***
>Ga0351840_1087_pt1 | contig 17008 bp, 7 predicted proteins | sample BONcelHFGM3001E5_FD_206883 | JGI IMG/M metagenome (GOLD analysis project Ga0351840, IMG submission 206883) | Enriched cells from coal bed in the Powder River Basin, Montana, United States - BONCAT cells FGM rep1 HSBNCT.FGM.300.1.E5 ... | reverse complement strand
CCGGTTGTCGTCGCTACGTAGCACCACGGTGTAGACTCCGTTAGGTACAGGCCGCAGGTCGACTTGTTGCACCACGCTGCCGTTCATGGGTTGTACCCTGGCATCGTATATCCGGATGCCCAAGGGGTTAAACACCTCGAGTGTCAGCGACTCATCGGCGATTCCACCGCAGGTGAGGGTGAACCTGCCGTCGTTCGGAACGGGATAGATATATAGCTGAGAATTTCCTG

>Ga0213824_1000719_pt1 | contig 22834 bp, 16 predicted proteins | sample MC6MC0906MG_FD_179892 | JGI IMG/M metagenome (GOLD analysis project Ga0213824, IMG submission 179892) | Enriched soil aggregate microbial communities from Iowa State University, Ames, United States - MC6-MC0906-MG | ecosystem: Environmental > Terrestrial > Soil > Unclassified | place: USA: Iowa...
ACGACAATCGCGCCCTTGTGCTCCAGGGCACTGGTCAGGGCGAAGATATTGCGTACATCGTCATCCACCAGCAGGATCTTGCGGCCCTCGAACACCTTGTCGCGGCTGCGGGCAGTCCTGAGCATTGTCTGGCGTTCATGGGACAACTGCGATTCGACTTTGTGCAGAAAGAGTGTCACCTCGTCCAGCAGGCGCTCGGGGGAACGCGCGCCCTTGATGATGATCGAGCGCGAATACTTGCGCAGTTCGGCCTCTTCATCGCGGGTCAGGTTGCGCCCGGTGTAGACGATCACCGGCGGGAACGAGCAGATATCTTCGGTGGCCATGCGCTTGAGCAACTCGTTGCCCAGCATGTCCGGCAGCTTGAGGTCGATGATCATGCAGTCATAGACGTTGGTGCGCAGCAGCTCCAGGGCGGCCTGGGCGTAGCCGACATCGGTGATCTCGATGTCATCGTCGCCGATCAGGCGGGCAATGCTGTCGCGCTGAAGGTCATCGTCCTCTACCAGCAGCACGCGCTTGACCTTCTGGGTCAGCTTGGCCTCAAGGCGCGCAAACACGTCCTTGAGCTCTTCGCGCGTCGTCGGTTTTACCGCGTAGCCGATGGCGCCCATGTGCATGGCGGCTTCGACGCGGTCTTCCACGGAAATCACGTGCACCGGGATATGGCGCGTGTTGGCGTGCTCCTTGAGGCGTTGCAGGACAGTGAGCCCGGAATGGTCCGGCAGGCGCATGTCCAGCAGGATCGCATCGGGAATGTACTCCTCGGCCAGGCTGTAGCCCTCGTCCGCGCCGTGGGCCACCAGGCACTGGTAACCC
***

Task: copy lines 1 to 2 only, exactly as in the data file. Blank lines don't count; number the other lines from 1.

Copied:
>Ga0351840_1087_pt1 | contig 17008 bp, 7 predicted proteins | sample BONcelHFGM3001E5_FD_206883 | JGI IMG/M metagenome (GOLD analysis project Ga0351840, IMG submission 206883) | Enriched cells from coal bed in the Powder River Basin, Montana, United States - BONCAT cells FGM rep1 HSBNCT.FGM.300.1.E5 ... | reverse complement strand
CCGGTTGTCGTCGCTACGTAGCACCACGGTGTAGACTCCGTTAGGTACAGGCCGCAGGTCGACTTGTTGCACCACGCTGCCGTTCATGGGTTGTACCCTGGCATCGTATATCCGGATGCCCAAGGGGTTAAACACCTCGAGTGTCAGCGACTCATCGGCGATTCCACCGCAGGTGAGGGTGAACCTGCCGTCGTTCGGAACGGGATAGATATATAGCTGAGAATTTCCTG